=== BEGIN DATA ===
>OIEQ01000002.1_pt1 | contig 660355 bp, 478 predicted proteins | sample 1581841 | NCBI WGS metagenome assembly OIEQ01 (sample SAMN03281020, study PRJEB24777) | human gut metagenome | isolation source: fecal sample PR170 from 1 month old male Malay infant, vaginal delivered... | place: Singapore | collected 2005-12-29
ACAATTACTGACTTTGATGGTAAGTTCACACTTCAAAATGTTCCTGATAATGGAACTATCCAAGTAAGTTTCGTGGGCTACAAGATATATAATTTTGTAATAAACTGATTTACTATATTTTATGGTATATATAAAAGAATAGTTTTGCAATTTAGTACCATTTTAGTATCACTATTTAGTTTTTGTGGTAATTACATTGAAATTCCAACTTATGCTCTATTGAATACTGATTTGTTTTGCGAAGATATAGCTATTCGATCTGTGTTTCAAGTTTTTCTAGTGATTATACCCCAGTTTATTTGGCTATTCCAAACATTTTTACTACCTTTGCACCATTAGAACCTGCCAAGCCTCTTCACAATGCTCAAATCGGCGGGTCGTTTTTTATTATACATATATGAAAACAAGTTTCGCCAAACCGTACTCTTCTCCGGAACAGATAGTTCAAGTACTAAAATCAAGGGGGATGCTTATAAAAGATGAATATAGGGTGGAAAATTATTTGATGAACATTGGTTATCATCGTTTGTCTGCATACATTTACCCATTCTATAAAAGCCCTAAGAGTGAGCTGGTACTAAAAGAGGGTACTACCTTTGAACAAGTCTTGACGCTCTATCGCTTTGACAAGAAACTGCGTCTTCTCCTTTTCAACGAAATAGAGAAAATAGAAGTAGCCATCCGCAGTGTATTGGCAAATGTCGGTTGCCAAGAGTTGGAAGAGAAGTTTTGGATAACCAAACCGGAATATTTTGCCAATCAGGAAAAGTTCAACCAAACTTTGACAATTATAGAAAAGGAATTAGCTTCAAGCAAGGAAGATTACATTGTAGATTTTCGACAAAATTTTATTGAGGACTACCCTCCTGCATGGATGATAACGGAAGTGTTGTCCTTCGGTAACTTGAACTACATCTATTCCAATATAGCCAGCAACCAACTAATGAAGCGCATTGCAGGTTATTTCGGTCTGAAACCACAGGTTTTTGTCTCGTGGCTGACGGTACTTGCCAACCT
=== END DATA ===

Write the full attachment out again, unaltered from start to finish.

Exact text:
>OIEQ01000002.1_pt1 | contig 660355 bp, 478 predicted proteins | sample 1581841 | NCBI WGS metagenome assembly OIEQ01 (sample SAMN03281020, study PRJEB24777) | human gut metagenome | isolation source: fecal sample PR170 from 1 month old male Malay infant, vaginal delivered... | place: Singapore | collected 2005-12-29
ACAATTACTGACTTTGATGGTAAGTTCACACTTCAAAATGTTCCTGATAATGGAACTATCCAAGTAAGTTTCGTGGGCTACAAGATATATAATTTTGTAATAAACTGATTTACTATATTTTATGGTATATATAAAAGAATAGTTTTGCAATTTAGTACCATTTTAGTATCACTATTTAGTTTTTGTGGTAATTACATTGAAATTCCAACTTATGCTCTATTGAATACTGATTTGTTTTGCGAAGATATAGCTATTCGATCTGTGTTTCAAGTTTTTCTAGTGATTATACCCCAGTTTATTTGGCTATTCCAAACATTTTTACTACCTTTGCACCATTAGAACCTGCCAAGCCTCTTCACAATGCTCAAATCGGCGGGTCGTTTTTTATTATACATATATGAAAACAAGTTTCGCCAAACCGTACTCTTCTCCGGAACAGATAGTTCAAGTACTAAAATCAAGGGGGATGCTTATAAAAGATGAATATAGGGTGGAAAATTATTTGATGAACATTGGTTATCATCGTTTGTCTGCATACATTTACCCATTCTATAAAAGCCCTAAGAGTGAGCTGGTACTAAAAGAGGGTACTACCTTTGAACAAGTCTTGACGCTCTATCGCTTTGACAAGAAACTGCGTCTTCTCCTTTTCAACGAAATAGAGAAAATAGAAGTAGCCATCCGCAGTGTATTGGCAAATGTCGGTTGCCAAGAGTTGGAAGAGAAGTTTTGGATAACCAAACCGGAATATTTTGCCAATCAGGAAAAGTTCAACCAAACTTTGACAATTATAGAAAAGGAATTAGCTTCAAGCAAGGAAGATTACATTGTAGATTTTCGACAAAATTTTATTGAGGACTACCCTCCTGCATGGATGATAACGGAAGTGTTGTCCTTCGGTAACTTGAACTACATCTATTCCAATATAGCCAGCAACCAACTAATGAAGCGCATTGCAGGTTATTTCGGTCTGAAACCACAGGTTTTTGTCTCGTGGCTGACGGTACTTGCCAACCT